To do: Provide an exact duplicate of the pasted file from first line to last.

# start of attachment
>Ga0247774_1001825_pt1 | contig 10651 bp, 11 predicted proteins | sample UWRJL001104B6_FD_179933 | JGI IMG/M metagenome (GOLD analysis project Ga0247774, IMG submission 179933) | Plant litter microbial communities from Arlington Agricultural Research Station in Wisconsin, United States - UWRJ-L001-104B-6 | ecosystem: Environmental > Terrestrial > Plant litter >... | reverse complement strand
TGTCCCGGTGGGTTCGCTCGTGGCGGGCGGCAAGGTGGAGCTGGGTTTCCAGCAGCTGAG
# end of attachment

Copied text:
>Ga0247774_1001825_pt1 | contig 10651 bp, 11 predicted proteins | sample UWRJL001104B6_FD_179933 | JGI IMG/M metagenome (GOLD analysis project Ga0247774, IMG submission 179933) | Plant litter microbial communities from Arlington Agricultural Research Station in Wisconsin, United States - UWRJ-L001-104B-6 | ecosystem: Environmental > Terrestrial > Plant litter >... | reverse complement strand
TGTCCCGGTGGGTTCGCTCGTGGCGGGCGGCAAGGTGGAGCTGGGTTTCCAGCAGCTGAG